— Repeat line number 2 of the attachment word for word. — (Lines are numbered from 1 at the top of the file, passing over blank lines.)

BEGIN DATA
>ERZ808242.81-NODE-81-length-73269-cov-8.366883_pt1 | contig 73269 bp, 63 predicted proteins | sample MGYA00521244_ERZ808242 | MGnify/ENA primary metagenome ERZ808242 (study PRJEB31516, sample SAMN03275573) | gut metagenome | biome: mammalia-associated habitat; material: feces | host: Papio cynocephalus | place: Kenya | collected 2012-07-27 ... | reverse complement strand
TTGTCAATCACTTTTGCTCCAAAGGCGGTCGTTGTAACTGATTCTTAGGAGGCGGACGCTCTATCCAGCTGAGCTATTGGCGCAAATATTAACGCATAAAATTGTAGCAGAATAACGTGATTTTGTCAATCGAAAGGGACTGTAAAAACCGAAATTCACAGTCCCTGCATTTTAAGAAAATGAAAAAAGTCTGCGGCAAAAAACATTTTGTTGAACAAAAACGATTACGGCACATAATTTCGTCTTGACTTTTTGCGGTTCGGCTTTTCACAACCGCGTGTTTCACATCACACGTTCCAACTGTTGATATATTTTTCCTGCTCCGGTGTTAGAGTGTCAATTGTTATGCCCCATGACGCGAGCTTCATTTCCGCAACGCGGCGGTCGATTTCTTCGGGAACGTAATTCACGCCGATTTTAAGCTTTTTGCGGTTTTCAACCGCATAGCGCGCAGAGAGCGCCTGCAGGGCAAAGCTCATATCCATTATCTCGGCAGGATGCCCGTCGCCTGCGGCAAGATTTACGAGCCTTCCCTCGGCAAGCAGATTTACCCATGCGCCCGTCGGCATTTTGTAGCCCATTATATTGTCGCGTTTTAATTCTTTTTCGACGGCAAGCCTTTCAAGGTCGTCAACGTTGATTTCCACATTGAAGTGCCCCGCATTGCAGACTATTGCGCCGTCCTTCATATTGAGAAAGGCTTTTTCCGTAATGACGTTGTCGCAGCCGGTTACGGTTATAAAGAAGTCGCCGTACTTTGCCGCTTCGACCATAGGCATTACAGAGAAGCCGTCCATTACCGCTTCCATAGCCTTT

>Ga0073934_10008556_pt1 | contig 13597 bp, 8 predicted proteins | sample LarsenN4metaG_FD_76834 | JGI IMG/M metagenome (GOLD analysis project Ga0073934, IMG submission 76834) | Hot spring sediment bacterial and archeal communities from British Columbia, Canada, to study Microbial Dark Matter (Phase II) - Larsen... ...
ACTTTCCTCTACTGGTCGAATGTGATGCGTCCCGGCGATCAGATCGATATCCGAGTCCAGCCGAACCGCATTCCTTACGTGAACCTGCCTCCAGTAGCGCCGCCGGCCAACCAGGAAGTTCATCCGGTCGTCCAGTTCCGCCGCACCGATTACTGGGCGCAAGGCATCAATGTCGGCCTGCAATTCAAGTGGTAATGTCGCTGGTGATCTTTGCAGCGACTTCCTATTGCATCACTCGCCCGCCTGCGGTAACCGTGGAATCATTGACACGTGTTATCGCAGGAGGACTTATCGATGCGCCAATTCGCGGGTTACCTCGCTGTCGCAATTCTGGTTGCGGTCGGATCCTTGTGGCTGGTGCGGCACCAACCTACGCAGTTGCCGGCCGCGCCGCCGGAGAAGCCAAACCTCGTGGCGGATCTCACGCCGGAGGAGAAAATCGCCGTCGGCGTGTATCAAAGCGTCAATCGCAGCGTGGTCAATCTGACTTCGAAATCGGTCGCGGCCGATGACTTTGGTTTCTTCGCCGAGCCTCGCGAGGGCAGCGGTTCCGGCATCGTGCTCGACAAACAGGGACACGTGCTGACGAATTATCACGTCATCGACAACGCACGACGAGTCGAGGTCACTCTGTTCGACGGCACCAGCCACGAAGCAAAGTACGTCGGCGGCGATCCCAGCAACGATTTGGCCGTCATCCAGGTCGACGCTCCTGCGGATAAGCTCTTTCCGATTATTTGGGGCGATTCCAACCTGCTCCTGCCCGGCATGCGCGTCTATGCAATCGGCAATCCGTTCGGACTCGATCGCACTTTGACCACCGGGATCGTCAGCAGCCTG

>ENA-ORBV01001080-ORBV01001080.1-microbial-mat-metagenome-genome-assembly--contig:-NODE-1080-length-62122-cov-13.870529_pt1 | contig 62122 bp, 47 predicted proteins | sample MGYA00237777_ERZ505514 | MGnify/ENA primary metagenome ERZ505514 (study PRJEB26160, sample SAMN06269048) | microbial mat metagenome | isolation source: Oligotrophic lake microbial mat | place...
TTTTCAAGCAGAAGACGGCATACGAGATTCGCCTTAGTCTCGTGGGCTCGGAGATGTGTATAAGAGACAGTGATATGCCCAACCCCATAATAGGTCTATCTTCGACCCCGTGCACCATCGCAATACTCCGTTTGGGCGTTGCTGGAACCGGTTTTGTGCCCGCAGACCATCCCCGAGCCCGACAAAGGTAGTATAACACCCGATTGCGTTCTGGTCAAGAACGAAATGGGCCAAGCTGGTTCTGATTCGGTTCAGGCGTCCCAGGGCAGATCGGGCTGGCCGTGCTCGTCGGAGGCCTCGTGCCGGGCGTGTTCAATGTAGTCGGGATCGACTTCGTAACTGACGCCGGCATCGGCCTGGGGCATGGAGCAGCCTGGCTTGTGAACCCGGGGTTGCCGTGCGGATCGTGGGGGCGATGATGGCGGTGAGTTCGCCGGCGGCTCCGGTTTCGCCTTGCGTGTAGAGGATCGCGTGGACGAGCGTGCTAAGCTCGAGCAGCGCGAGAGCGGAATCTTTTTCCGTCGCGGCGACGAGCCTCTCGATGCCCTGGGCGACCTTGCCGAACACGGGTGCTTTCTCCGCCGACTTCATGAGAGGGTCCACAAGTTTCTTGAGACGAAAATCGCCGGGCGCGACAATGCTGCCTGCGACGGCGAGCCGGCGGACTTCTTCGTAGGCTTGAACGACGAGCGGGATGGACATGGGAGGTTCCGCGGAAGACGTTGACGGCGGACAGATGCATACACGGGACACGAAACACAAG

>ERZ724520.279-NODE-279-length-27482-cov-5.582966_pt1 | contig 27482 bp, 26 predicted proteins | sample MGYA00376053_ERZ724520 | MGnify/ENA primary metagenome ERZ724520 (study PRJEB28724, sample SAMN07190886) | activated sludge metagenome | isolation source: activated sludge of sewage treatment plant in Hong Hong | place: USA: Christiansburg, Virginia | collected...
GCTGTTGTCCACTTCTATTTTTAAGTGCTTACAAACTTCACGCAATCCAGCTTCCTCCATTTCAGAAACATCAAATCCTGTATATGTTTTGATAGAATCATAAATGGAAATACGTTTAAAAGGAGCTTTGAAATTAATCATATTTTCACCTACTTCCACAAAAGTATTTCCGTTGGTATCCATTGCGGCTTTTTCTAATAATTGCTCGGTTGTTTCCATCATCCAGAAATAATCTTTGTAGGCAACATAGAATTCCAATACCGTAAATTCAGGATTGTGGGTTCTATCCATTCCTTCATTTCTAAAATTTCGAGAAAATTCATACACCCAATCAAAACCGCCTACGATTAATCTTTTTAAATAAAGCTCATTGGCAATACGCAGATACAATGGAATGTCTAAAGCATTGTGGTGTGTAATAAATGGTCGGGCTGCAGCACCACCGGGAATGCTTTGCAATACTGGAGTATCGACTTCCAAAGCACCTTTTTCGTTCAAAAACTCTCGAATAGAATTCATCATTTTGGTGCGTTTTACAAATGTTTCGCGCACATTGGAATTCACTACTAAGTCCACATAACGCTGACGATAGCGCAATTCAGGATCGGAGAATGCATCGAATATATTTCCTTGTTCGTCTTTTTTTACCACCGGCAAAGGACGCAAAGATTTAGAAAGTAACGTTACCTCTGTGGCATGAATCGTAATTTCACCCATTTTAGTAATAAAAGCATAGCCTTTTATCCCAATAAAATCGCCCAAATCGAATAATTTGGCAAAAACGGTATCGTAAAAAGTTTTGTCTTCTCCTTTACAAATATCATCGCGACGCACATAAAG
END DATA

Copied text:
TTGTCAATCACTTTTGCTCCAAAGGCGGTCGTTGTAACTGATTCTTAGGAGGCGGACGCTCTATCCAGCTGAGCTATTGGCGCAAATATTAACGCATAAAATTGTAGCAGAATAACGTGATTTTGTCAATCGAAAGGGACTGTAAAAACCGAAATTCACAGTCCCTGCATTTTAAGAAAATGAAAAAAGTCTGCGGCAAAAAACATTTTGTTGAACAAAAACGATTACGGCACATAATTTCGTCTTGACTTTTTGCGGTTCGGCTTTTCACAACCGCGTGTTTCACATCACACGTTCCAACTGTTGATATATTTTTCCTGCTCCGGTGTTAGAGTGTCAATTGTTATGCCCCATGACGCGAGCTTCATTTCCGCAACGCGGCGGTCGATTTCTTCGGGAACGTAATTCACGCCGATTTTAAGCTTTTTGCGGTTTTCAACCGCATAGCGCGCAGAGAGCGCCTGCAGGGCAAAGCTCATATCCATTATCTCGGCAGGATGCCCGTCGCCTGCGGCAAGATTTACGAGCCTTCCCTCGGCAAGCAGATTTACCCATGCGCCCGTCGGCATTTTGTAGCCCATTATATTGTCGCGTTTTAATTCTTTTTCGACGGCAAGCCTTTCAAGGTCGTCAACGTTGATTTCCACATTGAAGTGCCCCGCATTGCAGACTATTGCGCCGTCCTTCATATTGAGAAAGGCTTTTTCCGTAATGACGTTGTCGCAGCCGGTTACGGTTATAAAGAAGTCGCCGTACTTTGCCGCTTCGACCATAGGCATTACAGAGAAGCCGTCCATTACCGCTTCCATAGCCTTT